Holding debt on personal assets is not for everyone

Some who practice dividend investing and/or investing for income will look down on people who don’t have a home mortgage. They may have the view the money would be better used to invest in other vehicles with potentially higher returns, portfolio diversification, tax benefits of deducting the interest, or other perfectly valid options. But this doesn’t fit every person for a variety of reasons.

I’ve always viewed debt on personal assets, especially your home, as a negative. Debt on assets that only devalue over time like cars, boats, and other large ticket items are nothing more than expenses in your personal budget. Debt on real estate is a bit different. Let’s not forget that real estate, in general, is not a devaluing asset. It appreciates in value over time and while not a traditional investment (because home ownership comes with a lot of expenses) it can be one of the most stable forms of value storage.

The average value of single-family homes in the US has has roughly doubled over the last 20 years. Between 2004 and 2023, the average value increased about 106%. This means a home valued at $126,000 in 2004 would have an average value of about $259,000 in 2023.

If you had no debt on that real estate it’s hard to argue with the value of that capital gain. If you had a 30 year mortgage, at the average rate of 5.84% in 2004 and paid it off in 20 years the total value of your loan would be about $210,000. This reduces your gain to only $49,000 from $139,000. Granted, this is a simplistic way of looking at it. Some of us though, are looking for a simpler way of living and living with debt makes life more complicated.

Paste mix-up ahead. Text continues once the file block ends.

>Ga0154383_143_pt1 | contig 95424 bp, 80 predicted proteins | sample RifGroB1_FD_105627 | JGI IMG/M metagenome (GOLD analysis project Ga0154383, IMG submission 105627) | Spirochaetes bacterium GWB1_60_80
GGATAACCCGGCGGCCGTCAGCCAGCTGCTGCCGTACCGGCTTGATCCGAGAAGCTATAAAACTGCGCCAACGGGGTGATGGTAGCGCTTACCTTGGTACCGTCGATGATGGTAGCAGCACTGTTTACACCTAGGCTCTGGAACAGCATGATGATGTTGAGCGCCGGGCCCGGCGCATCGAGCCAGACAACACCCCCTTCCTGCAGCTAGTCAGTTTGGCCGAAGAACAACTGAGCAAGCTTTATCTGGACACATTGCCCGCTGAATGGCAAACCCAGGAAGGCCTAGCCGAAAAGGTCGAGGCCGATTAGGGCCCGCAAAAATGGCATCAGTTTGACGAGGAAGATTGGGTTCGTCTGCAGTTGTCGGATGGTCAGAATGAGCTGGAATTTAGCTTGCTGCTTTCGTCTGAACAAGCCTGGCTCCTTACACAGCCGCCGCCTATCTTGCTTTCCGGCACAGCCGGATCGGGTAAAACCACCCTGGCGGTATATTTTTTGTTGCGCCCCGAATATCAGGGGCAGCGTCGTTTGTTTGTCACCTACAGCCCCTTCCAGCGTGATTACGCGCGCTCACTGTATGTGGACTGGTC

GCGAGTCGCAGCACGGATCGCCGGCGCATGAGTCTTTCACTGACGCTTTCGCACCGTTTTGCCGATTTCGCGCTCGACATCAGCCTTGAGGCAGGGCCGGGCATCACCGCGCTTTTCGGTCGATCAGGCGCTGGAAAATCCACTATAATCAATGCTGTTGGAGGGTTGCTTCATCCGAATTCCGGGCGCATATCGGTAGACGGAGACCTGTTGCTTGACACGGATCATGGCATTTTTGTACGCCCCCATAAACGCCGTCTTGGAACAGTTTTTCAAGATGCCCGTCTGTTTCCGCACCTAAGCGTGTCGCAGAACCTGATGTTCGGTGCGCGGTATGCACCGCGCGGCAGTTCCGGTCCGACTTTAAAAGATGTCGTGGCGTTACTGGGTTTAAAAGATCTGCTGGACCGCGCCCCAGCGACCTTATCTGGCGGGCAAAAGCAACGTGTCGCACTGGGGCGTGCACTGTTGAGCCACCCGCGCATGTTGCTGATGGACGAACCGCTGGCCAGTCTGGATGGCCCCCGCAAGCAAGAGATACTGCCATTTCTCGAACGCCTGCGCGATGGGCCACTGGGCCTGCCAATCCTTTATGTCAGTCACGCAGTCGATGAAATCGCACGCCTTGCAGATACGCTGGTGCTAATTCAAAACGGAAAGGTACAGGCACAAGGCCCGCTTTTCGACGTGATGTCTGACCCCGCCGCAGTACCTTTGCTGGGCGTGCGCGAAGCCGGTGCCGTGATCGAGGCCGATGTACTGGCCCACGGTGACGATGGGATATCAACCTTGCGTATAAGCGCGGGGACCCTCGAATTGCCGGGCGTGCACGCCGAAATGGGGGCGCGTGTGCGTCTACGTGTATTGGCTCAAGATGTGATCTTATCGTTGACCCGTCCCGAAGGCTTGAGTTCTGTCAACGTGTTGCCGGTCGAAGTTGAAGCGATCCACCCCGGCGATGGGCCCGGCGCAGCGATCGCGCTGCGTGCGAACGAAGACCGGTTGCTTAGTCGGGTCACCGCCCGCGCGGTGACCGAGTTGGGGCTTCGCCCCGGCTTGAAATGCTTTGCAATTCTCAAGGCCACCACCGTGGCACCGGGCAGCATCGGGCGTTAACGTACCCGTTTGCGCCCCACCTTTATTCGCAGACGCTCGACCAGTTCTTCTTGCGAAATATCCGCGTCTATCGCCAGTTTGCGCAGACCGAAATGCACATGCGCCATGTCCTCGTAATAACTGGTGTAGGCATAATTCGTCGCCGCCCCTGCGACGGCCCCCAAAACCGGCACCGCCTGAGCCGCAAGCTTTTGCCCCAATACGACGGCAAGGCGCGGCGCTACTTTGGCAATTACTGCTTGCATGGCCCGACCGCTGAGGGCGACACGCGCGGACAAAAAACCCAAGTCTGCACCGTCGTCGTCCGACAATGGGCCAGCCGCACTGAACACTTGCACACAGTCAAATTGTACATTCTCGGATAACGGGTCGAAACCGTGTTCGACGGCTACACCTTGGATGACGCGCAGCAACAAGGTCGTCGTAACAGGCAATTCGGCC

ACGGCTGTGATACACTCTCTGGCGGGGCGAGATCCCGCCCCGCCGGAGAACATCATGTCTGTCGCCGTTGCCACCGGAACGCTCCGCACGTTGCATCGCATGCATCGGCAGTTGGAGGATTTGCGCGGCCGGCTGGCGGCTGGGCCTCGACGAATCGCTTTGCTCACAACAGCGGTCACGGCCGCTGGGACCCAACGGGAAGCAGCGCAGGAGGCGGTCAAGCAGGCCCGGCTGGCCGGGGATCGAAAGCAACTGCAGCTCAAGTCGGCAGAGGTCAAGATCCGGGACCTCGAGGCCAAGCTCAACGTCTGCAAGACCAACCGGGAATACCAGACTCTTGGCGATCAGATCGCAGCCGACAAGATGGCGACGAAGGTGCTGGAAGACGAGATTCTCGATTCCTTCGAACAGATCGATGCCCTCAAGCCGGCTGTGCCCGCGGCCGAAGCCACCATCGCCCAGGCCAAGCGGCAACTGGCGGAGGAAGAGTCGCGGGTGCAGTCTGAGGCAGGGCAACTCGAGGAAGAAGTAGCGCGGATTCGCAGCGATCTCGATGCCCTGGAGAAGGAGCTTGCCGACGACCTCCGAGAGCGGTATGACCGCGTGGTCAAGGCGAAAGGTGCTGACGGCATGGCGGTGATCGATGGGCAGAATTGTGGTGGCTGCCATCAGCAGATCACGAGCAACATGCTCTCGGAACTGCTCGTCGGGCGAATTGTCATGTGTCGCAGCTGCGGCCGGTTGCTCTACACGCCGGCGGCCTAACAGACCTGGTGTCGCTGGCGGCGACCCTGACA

Debt comes with baggage. Every month, a portion of your hard-earned income gets siphoned off towards those repayments, potentially leaving you strapped for essentials, let alone unexpected expenses. Imagine an emergency car repair or medical bill piling on top of your existing debt; it can quickly spiral into a stressful financial burden.

Debt ties you down. Large loan repayments limit your ability to save for future goals, like retirement or your child’s education. It can also restrict your freedom to pursue career opportunities or take financial risks, like starting your own business.

Missed payments or high interest rates can quickly snowball your debt, making it even harder to dig out. This can lead to a vicious cycle of borrowing to cover existing debt, trapping you in a financial nightmare.

When you finance a personal asset, like a house, car or boat, you don’t fully own it until the debt is paid off. This means the creditor can foreclose or repossess the asset if you miss payments, leaving you without the asset and possibly still burdened with the debt. Furthermore, the longer you carry the debt, the more interest you pay, essentially increasing the total cost of the asset.

Debt can be a constant source of stress and anxiety. The pressure to keep up with repayments can negatively affect your mental and emotional well-being.

Before diving into debt, explore other avenues. Prioritize your needs over wants, and focus on building a solid financial foundation before indulging in luxuries. If borrowing is unavoidable, be smart about it. Choose loans with the best interest rates you can find and manageable repayment terms. Ensure you have a steady income and emergency fund to handle unforeseen circumstances. Never borrow more than you can comfortably afford to repay.

Remember, debt is a tool. Use it cautiously, prioritize financial stability, and always consider the long-term consequences before taking the plunge.